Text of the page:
I was a pretty social kid, so this was a pretty crushing moment for me. In terms of social events, though, sleepovers and pool/water activities were also not the most comforting situations for me. People would always stay up late at sleepovers chatting and whispering in the dark. Because I couldn’t see, I couldn’t hear, so why bother? I often would roll over and go to sleep. It made me feel like a bit of an outcast. I was always terrified that the other girls were plotting some pranks because I was the first to sleep. I wouldn’t be able to hear them if they came over to put my thumb in hot water or draw something silly on my face. Luckily they never did anything.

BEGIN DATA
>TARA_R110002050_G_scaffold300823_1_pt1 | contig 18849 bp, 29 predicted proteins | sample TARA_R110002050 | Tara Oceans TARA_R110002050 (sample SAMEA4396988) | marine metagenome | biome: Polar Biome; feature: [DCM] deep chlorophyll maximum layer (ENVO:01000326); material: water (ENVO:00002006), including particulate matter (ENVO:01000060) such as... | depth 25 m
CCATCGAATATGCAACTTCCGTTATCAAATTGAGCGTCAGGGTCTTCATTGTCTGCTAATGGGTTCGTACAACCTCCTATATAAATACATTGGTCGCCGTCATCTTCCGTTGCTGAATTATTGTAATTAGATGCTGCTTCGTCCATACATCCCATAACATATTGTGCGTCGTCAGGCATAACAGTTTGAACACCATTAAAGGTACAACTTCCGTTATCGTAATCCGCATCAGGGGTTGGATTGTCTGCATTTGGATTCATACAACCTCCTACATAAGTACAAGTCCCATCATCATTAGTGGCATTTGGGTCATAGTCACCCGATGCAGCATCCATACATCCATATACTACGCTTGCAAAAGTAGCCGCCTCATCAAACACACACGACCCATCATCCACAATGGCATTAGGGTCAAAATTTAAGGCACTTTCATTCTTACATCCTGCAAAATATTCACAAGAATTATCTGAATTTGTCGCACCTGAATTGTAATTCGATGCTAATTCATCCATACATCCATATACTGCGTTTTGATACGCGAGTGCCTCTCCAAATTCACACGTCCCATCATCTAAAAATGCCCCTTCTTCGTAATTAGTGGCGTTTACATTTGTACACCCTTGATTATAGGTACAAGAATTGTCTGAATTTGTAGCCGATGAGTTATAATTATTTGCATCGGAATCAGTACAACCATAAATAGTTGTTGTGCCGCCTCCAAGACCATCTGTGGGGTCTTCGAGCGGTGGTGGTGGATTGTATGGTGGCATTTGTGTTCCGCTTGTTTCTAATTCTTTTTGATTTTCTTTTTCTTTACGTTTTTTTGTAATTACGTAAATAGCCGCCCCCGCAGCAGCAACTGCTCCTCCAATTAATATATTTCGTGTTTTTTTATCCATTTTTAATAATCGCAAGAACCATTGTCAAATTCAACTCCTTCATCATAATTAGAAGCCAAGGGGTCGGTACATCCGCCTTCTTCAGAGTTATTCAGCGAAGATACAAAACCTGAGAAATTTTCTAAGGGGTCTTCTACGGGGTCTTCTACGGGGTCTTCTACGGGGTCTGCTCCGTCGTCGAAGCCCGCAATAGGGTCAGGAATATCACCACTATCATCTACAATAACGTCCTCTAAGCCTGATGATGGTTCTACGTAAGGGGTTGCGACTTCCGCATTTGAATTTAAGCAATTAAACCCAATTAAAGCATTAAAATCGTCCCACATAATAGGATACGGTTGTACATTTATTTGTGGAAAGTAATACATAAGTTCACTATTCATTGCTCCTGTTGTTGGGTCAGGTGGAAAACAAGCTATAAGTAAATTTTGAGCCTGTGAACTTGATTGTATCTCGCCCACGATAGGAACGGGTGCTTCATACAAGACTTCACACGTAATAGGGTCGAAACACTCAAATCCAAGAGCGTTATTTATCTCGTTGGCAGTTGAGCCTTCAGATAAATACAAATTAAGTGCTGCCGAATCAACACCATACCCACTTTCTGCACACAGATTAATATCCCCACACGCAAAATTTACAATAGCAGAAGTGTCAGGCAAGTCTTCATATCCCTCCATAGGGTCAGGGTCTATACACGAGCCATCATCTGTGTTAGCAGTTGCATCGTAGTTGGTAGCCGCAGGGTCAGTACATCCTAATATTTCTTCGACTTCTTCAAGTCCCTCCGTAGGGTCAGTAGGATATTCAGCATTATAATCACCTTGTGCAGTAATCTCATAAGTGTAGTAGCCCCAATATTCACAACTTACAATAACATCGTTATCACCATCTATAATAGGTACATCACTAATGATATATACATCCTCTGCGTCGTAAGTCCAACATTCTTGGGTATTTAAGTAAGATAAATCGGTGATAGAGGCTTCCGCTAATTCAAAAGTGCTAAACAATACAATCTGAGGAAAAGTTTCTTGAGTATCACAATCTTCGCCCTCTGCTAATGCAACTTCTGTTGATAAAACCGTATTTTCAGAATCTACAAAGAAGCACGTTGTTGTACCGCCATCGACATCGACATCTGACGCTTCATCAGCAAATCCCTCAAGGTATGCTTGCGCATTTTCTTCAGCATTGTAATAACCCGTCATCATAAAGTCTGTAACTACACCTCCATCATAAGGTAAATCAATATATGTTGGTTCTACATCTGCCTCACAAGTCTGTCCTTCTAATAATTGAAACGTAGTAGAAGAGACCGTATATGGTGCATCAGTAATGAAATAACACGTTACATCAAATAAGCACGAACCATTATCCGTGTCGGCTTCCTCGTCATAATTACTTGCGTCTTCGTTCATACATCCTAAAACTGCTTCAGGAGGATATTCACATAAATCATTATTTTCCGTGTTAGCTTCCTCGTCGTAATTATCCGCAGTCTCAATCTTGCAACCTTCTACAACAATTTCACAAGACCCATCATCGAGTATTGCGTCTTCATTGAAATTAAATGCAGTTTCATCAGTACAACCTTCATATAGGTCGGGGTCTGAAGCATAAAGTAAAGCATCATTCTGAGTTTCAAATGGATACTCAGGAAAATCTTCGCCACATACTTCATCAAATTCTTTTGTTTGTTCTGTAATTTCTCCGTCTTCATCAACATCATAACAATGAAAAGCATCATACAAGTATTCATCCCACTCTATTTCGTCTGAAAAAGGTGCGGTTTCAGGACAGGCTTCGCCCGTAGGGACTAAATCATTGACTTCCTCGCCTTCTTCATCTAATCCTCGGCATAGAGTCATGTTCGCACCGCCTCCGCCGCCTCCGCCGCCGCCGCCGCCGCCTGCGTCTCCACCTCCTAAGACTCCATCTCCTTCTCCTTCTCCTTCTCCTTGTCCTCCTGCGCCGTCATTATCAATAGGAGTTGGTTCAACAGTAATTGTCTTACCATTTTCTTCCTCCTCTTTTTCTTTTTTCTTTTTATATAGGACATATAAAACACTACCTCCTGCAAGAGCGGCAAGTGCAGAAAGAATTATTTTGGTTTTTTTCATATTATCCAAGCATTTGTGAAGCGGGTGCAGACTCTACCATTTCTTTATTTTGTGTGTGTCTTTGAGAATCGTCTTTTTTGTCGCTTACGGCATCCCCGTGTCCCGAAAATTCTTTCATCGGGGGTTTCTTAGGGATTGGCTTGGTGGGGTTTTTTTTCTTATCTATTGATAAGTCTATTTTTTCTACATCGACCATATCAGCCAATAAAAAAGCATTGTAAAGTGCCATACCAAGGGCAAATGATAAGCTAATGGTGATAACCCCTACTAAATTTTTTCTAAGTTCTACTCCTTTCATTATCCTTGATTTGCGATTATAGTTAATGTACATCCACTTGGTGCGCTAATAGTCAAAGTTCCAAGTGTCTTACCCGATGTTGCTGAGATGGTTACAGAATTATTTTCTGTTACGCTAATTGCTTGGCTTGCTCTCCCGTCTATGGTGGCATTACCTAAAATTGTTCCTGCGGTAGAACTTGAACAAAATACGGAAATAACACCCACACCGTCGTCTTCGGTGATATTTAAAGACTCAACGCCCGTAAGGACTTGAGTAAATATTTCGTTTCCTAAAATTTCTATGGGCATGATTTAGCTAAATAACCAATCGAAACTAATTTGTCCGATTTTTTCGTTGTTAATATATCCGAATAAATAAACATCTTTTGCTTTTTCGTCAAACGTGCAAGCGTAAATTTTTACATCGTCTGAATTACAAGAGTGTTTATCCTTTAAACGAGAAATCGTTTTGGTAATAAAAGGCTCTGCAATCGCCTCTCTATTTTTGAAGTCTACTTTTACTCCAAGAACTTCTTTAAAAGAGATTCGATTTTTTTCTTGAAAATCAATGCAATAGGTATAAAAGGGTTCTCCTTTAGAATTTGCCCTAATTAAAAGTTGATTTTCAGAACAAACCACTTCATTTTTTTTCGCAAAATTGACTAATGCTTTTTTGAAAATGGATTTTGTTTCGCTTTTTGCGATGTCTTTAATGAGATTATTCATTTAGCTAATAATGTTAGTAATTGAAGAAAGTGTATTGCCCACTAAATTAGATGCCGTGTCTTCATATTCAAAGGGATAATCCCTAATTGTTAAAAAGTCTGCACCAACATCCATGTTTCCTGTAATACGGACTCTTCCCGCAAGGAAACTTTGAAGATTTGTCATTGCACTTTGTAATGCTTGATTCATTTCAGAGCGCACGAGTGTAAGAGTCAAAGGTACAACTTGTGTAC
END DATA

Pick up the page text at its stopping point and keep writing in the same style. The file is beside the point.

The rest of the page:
Like most kids, I spent my summers in the neighborhood pool. I lived for diving and practicing my handstands in the water. I had to work extra hard at certain water games because I couldn’t hear. If someone came up from behind, or yelled during a game of Sharks and Minnows, I couldn’t hear.
It was a common thing to push people in the pool with their clothes on or when they least expected it. I wanted to laugh because as a child, that was amusing, but wouldn’t for fear that I’d be next on the list. I could NOT be pushed in the water with my ears on. My lifeline would be destroyed. My parents would be mad that they’d have to spend hundreds of dollars on a replacement. Don’t worry, I got really good at learning how to dry my hearing aids out if I did get them wet!